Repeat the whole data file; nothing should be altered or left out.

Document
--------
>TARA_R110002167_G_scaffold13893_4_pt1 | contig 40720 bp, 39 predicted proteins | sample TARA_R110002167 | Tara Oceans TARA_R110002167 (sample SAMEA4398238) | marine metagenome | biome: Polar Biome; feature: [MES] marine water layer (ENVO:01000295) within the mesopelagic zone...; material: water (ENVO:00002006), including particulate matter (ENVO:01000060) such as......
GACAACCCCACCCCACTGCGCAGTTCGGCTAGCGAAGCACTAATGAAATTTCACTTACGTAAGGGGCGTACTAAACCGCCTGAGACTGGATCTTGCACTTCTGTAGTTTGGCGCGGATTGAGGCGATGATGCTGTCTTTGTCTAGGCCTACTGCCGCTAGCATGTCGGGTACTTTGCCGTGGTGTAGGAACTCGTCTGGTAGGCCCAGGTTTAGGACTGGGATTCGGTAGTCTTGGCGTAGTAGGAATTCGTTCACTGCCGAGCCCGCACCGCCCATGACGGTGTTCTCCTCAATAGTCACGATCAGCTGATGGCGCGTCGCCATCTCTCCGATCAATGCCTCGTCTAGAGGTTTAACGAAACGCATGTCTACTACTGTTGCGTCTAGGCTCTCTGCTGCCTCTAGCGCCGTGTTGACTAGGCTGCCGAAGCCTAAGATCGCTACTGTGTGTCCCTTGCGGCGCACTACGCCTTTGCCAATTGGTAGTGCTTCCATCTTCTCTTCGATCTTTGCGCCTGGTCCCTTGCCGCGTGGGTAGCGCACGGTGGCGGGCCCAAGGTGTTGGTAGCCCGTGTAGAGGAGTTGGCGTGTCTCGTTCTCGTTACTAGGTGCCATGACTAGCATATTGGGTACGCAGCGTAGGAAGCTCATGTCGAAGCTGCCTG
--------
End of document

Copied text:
>TARA_R110002167_G_scaffold13893_4_pt1 | contig 40720 bp, 39 predicted proteins | sample TARA_R110002167 | Tara Oceans TARA_R110002167 (sample SAMEA4398238) | marine metagenome | biome: Polar Biome; feature: [MES] marine water layer (ENVO:01000295) within the mesopelagic zone...; material: water (ENVO:00002006), including particulate matter (ENVO:01000060) such as......
GACAACCCCACCCCACTGCGCAGTTCGGCTAGCGAAGCACTAATGAAATTTCACTTACGTAAGGGGCGTACTAAACCGCCTGAGACTGGATCTTGCACTTCTGTAGTTTGGCGCGGATTGAGGCGATGATGCTGTCTTTGTCTAGGCCTACTGCCGCTAGCATGTCGGGTACTTTGCCGTGGTGTAGGAACTCGTCTGGTAGGCCCAGGTTTAGGACTGGGATTCGGTAGTCTTGGCGTAGTAGGAATTCGTTCACTGCCGAGCCCGCACCGCCCATGACGGTGTTCTCCTCAATAGTCACGATCAGCTGATGGCGCGTCGCCATCTCTCCGATCAATGCCTCGTCTAGAGGTTTAACGAAACGCATGTCTACTACTGTTGCGTCTAGGCTCTCTGCTGCCTCTAGCGCCGTGTTGACTAGGCTGCCGAAGCCTAAGATCGCTACTGTGTGTCCCTTGCGGCGCACTACGCCTTTGCCAATTGGTAGTGCTTCCATCTTCTCTTCGATCTTTGCGCCTGGTCCCTTGCCGCGTGGGTAGCGCACGGTGGCGGGCCCAAGGTGTTGGTAGCCCGTGTAGAGGAGTTGGCGTGTCTCGTTCTCGTTACTAGGTGCCATGACTAGCATATTGGGTACGCAGCGTAGGAAGCTCATGTCGAAGCTGCCTG